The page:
Indigenous organizations show ‘limited interest’ in Ottawa’s clean fuel fund
June 13, 2023
By Matteo Cimellaro, Local Journalism Initiative Reporter
A fund designed to kick-start clean fuel projects has received “limited interest” from Indigenous organizations, a Canada’s National Observer access-to-information request has found.
Natural Resources Canada’s Clean Energy Fund has allocated $1.5 billion to expand clean fuels like hydrogen, renewable diesel and natural gas, and biofuels. Natural Resources Canada has hit a roadblock on Indigenous participation despite a $250 million allocation of the larger fund for Indigenous-led projects.
The ministry has also tried significant outreach like webinars and meetings to promote the program with little success, the access-to-information documents showed.
Several applications for the Indigenous-led allocation did not meet the eligibility requirement of 50 per cent ownership. And only four applications were deemed to be completed and are under assessment by Natural Resources Canada.
Those inside Natural Resources Canada believe the program as it stands now is too stringent and requires more flexibility, Natural Resources Canada said in a written response via email.
Ottawa has a blind spot when it comes to helping Indigenous communities develop clean energy strategies, said James Jenkins, executive director of Indigenous Clean Energy, a non-profit that supports Indigenous access and inclusion in the energy transition. Ottawa has tried to include First Nations with initiatives such as the Indigenous Off-Diesel Initiative and the Indigenous Natural Resource Partnerships program.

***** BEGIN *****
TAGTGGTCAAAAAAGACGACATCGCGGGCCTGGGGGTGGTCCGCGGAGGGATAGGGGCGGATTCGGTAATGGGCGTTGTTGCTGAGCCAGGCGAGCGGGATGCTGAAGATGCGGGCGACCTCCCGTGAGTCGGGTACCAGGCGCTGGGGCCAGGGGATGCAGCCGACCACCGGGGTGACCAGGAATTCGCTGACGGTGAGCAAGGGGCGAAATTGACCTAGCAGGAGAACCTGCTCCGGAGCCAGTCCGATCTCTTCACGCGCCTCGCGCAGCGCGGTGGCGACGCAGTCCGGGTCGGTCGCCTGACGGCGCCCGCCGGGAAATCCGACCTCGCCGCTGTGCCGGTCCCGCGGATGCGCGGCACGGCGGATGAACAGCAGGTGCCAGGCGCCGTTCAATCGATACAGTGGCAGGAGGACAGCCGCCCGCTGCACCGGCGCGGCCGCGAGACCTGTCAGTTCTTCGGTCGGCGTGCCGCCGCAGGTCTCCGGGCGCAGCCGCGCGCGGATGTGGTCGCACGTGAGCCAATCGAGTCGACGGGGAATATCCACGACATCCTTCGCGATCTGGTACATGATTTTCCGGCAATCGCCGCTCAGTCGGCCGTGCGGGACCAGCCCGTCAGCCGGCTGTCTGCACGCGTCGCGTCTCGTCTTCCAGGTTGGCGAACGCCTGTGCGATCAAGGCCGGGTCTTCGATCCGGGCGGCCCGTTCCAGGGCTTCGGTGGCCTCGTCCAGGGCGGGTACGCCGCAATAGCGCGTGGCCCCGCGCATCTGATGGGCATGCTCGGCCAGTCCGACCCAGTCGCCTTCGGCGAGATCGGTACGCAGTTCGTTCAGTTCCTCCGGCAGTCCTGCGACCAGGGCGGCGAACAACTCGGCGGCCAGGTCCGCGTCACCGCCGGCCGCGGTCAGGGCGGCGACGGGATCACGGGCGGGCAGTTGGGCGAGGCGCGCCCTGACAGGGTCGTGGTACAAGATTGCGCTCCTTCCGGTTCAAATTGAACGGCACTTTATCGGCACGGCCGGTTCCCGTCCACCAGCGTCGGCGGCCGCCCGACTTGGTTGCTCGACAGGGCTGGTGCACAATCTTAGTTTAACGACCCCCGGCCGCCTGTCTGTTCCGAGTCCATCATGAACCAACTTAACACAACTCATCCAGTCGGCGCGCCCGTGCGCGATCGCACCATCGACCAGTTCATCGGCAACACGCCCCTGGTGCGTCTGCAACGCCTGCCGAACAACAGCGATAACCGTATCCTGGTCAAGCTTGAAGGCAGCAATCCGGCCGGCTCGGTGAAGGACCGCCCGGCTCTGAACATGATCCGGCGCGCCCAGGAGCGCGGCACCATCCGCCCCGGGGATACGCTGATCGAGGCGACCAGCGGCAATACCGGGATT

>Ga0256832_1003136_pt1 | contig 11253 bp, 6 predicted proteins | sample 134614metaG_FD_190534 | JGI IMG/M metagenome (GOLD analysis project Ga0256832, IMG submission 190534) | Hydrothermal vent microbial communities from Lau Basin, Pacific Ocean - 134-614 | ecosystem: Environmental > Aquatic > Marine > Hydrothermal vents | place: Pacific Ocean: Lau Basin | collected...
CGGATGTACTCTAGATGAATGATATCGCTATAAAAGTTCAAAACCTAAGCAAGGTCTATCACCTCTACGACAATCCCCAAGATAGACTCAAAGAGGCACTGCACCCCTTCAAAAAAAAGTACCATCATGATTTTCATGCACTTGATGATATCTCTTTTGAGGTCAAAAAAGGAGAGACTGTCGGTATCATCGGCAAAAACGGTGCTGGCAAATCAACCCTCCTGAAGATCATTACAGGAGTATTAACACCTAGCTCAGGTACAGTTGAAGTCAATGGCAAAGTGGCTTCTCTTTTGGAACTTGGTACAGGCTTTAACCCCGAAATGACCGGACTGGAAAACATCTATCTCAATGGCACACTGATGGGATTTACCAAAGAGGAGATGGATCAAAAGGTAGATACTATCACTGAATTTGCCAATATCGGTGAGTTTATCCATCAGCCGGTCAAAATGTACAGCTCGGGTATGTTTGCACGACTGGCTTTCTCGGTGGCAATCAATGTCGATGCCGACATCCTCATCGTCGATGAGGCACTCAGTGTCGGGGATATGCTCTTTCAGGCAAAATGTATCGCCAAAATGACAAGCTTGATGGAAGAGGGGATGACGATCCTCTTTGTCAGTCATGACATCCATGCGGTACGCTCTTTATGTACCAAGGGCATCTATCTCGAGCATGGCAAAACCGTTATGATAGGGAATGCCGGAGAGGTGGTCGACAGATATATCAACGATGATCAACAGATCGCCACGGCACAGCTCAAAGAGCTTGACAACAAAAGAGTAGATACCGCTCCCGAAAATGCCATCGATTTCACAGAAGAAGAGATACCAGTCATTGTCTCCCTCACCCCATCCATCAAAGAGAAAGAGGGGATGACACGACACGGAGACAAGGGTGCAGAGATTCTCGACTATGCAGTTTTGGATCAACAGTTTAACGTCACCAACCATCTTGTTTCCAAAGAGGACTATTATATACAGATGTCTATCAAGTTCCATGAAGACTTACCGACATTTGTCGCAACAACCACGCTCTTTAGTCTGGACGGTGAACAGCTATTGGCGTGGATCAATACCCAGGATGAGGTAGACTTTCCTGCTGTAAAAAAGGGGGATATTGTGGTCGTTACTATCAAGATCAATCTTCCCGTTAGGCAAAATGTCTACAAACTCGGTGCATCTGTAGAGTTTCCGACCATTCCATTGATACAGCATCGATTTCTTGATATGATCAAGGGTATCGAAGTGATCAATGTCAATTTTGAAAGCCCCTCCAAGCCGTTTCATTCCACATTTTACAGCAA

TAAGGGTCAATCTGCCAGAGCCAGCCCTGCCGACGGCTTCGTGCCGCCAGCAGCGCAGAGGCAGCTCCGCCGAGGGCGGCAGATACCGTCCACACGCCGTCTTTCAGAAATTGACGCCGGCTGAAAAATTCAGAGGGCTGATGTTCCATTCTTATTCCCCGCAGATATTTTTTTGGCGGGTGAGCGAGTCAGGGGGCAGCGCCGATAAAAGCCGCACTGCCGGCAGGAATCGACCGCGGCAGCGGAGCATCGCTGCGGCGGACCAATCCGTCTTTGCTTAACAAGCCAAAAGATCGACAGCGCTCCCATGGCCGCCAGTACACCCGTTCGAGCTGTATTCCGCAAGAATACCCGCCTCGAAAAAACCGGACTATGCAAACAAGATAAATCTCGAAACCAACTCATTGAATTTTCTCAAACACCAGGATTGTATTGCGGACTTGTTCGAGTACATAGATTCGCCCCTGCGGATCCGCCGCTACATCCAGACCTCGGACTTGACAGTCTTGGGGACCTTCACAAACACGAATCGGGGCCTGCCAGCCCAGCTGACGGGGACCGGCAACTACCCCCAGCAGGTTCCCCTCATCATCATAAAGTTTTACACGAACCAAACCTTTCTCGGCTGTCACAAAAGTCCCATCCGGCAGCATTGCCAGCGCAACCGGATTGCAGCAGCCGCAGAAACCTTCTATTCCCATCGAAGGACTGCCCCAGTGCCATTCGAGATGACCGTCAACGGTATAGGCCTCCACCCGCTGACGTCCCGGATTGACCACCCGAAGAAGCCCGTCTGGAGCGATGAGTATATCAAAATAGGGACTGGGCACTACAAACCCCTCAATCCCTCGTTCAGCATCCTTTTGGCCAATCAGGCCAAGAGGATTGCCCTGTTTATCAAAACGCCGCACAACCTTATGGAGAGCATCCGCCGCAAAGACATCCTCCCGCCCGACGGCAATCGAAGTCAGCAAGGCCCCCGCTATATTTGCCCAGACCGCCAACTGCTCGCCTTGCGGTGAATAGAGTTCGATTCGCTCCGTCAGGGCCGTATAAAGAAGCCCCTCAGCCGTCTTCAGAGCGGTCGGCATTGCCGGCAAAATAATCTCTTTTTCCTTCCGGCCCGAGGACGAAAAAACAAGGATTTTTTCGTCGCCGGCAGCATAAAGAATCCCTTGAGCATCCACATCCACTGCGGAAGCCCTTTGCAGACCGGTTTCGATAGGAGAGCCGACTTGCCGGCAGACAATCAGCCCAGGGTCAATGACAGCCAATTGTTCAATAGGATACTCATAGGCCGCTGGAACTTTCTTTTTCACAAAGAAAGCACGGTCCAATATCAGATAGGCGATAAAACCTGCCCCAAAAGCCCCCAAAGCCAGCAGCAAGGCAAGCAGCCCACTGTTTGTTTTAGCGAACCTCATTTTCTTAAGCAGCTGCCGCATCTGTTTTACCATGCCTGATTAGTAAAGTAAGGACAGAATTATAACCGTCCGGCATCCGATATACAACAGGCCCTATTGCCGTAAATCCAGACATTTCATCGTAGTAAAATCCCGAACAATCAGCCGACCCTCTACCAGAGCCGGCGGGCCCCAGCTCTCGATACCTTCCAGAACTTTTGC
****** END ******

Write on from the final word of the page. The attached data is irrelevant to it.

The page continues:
The problem isn’t a lack of interest by Indigenous organizations. Instead, there isn’t the capacity to develop and expand partnerships with the non-Indigenous green energy players in the market, Jenkins explained.
“There’s still a need for more targeted programming to build capacity to support the partnerships,” Jenkins said.
In the biofuel space, for example, partnerships between Indigenous organizations and non-Indigenous businesses haven’t yet developed, leaving an administrative and expertise gap within Indigenous leadership. And so, there is a need for more “boots on the ground” in the initial stages of development to effectively partner with the larger non-Indigenous firms, Jenkins added.
Accessing capital is another obstacle for Indigenous businesses.
In a separate access-to-information request filed by Canada’s National Observer to Pacific Economic Development Canada, it was revealed more than 51 per cent of Indigenous startups and firms have difficulty raising capital. Many Indigenous entrepreneurs have little liquidity or collateral to leverage loans to build their organization, the access-to-information documents showed.
Jenkins points to Indigenous aviation companies in the Arctic and northern provinces or Indigenous-owned sawmills that could benefit from clean fuels to become more sustainable as the world’s energy transition marches forward.
The clean fuel fund is exploring options for a redesign and intends to launch an updated call for project proposals with more flexibility for Indigenous applications this fall, Natural Resources Canada said.
It’s unclear if Natural Resources Canada will reduce the requirement of 50 per cent Indigenous ownership. The agency did not get back to Canada’s National Observer by the time of publication.
Matteo Cimellaro is a Local Journalism Initiative Reporter for Canada’s National Observer.
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